HMS Marshal Ney

HMS Marshal Ney was a Royal Navy Marshal Ney-class monitor constructed in the opening years of the First World War. Laid down as M13, she was named for the French field marshal of the Napoleonic Wars Michel Ney. After service in the First World War, she became a depot ship and then a stokers' training ship. Between 1922 and 1947, she was renamed three times, becoming successively Vivid, Drake and Alaunia II. She was broken up in 1957.

HMS Marshal Ney, August 1915
United Kingdom
Name: HMS Marshal Ney
Builder: Palmers, Jarrow
Launched: 17 June 1915
Commissioned: August 1915
Fate: Scrapped 1957
General characteristics
Class and type: Marshal Ney-class monitor
  • 6,670 long tons (6,780 t) (standard)
  • 6,900 long tons (7,000 t) (full load)
Length: 355 ft (108 m)
Beam: 90 ft (27 m)
Draught: 10 ft 6 in (3.20 m)
Installed power: 1,500 hp (1,100 kW)
  • 9 knots (10 mph; 17 km/h) (design)
  • 6 knots (6.9 mph; 11 km/h) (service)
Complement: 187


Designed for inshore operations along the sandbank strewn Belgian coastline, Marshal Ney was equipped with two massive 15-inch (380 mm) naval guns. Originally, these guns were to have been stripped from one of the battlecruisers Renown and Repulse after they were redesigned. However, the guns were not ready, and guns intended for the battleship Ramillies were used instead.

The diesel engines used by the Marshal Ney-class ships were a constant source of technical difficulty, hampering their use. Marshal Ney in particular was—in the words of Jane's Fighting Ships—"practically a failure", on account of her MAN diesel engines being so unreliable. A contemporary description of the engines by Admiral Reginald Bacon, commander of the Dover Patrol from April 1915, shows how fault-prone they were:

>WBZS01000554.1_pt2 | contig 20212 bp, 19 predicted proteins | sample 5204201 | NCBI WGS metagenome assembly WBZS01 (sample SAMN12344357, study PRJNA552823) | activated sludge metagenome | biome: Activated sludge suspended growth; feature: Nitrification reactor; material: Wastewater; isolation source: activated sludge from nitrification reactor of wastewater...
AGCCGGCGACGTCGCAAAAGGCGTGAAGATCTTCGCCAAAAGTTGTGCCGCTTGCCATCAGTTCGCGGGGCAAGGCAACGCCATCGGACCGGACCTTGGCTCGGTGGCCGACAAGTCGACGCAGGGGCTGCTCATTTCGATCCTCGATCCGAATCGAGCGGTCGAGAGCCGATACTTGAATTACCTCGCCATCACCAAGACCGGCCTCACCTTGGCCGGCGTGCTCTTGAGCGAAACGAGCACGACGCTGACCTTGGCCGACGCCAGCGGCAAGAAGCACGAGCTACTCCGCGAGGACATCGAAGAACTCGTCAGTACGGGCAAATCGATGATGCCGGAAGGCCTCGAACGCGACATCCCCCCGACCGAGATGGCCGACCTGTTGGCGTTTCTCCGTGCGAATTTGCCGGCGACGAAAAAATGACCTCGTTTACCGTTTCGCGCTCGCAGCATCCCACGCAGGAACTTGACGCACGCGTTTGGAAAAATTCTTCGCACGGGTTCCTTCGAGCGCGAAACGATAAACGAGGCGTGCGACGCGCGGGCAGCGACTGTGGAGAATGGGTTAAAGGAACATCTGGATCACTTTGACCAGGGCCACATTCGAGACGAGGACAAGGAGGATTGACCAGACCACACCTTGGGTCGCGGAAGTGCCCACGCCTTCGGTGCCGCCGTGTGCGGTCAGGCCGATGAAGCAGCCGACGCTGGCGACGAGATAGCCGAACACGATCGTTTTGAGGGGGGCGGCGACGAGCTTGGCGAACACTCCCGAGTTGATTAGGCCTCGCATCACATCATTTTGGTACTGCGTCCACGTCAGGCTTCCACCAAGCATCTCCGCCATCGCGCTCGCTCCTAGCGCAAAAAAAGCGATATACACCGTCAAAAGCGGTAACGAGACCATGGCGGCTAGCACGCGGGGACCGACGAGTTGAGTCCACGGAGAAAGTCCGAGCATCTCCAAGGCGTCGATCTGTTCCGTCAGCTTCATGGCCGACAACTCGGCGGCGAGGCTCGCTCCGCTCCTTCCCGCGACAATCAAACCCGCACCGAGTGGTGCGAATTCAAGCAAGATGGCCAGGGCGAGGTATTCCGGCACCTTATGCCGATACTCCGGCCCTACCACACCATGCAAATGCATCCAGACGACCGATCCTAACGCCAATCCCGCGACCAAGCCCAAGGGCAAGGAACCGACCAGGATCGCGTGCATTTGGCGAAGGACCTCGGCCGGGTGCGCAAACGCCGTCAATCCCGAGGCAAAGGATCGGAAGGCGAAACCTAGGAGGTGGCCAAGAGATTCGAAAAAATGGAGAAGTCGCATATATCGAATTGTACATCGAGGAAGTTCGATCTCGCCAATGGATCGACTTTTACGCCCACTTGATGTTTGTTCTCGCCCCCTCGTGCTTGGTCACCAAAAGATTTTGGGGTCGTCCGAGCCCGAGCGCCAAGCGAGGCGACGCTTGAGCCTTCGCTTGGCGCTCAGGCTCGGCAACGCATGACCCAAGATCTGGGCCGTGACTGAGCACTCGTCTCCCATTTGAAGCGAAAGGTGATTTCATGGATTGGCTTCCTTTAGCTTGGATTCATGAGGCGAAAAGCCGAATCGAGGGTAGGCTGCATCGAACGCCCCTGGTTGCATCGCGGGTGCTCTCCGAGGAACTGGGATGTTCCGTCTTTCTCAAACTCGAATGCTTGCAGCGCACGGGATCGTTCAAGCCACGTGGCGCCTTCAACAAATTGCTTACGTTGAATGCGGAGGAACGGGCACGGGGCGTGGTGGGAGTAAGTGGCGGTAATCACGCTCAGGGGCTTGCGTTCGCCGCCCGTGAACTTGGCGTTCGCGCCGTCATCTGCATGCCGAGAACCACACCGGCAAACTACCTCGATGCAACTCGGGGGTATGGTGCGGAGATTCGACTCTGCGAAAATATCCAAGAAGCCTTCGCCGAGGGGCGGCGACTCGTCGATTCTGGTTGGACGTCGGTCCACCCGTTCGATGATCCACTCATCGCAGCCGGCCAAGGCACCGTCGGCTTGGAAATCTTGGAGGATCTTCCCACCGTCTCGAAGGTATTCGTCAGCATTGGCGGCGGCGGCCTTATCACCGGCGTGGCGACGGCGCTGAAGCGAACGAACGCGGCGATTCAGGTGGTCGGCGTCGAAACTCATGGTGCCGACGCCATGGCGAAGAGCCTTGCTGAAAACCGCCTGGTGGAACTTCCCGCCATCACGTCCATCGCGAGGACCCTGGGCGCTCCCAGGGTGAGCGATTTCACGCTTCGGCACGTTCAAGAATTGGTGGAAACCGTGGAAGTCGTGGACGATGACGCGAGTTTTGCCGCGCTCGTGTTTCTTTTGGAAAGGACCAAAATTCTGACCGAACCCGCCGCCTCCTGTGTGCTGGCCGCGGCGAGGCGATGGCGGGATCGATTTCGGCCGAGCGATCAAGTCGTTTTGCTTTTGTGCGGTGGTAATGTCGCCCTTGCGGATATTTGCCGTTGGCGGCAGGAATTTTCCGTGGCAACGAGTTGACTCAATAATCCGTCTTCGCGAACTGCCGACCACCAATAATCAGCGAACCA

" Reliability both in officer and a ship is the first thing that an Admiral values. The Marshal Ney, judged by this standard, was a hopeless sinner; but her officers and men made up for her deficiencies. Her engines not infrequently exploded when asked to start; her engine-room was scarred as if by shrapnel from the fragments of burst cylinder heads, and the escapes of the engine-room staff were miraculous. Her Chief Engineer, Mr. Swan, stuck to the engines like a Trojan and almost overcame their bad habits; and really, when talking to him, you were almost converted to the opinion that just one little alteration would make them start next time the ship was required. Added to this, when they did not burst, they usually would not start, and when once started no one liked to stop them for fear of not being able to start them again. But, without exaggeration, the more they burst and the worse they behaved, the more Mr. Swan loved them and the more cheery Captain [Hugh J.] Tweedie became."[1]


Assigned to the Dover Patrol, Marshal Ney served with her sister ship Marshal Soult.[2] In 1916, her 15-inch barbette was stripped off and given to Erebus, launched in the same year and joining the Dover Patrol along with Terror.[3] Marshal Ney was then rearmed with a single 9.2 in (234 mm) gun and four 6 in (152 mm) guns for service as a guardship for The Downs. She engaged German destroyers during a raid on Ramsgate in April 1917.

During 1919, Marshal Ney was used as a base ship at Queenborough, before being disarmed and becoming a depot ship at Fort Blockhouse from 1920. Renamed Vivid in June 1922, she then served as a stoker training ship until 1957. She was again renamed Drake in January 1934, and Alaunia II in 1947.


She arrived at Thos W Ward's shipyard at Milford Haven on 6 October 1957 for breaking up.


  1. Bacon 1919, vol. 1, p. 62.
  2. Bacon 1919, vol. 1, pp. 61-64.
  3. Bacon 1919, vol. 1, p. 63.
  • Bacon, Reginald (1919). The Dover Patrol 1915-1917. (2 vols.). New York: George H. Doran Co. Vol. 1Vol. 2
  • Dittmar, F. J. & Colledge, J. J., "British Warships 1914-1919", (Ian Allan, London, 1972), ISBN 0-7110-0380-7
  • Gray, Randal (ed), "Conway's All the World's Fighting Ships, 1906–1921", (Conway Maritime Press, London, 1985), ISBN 0-85177-245-5
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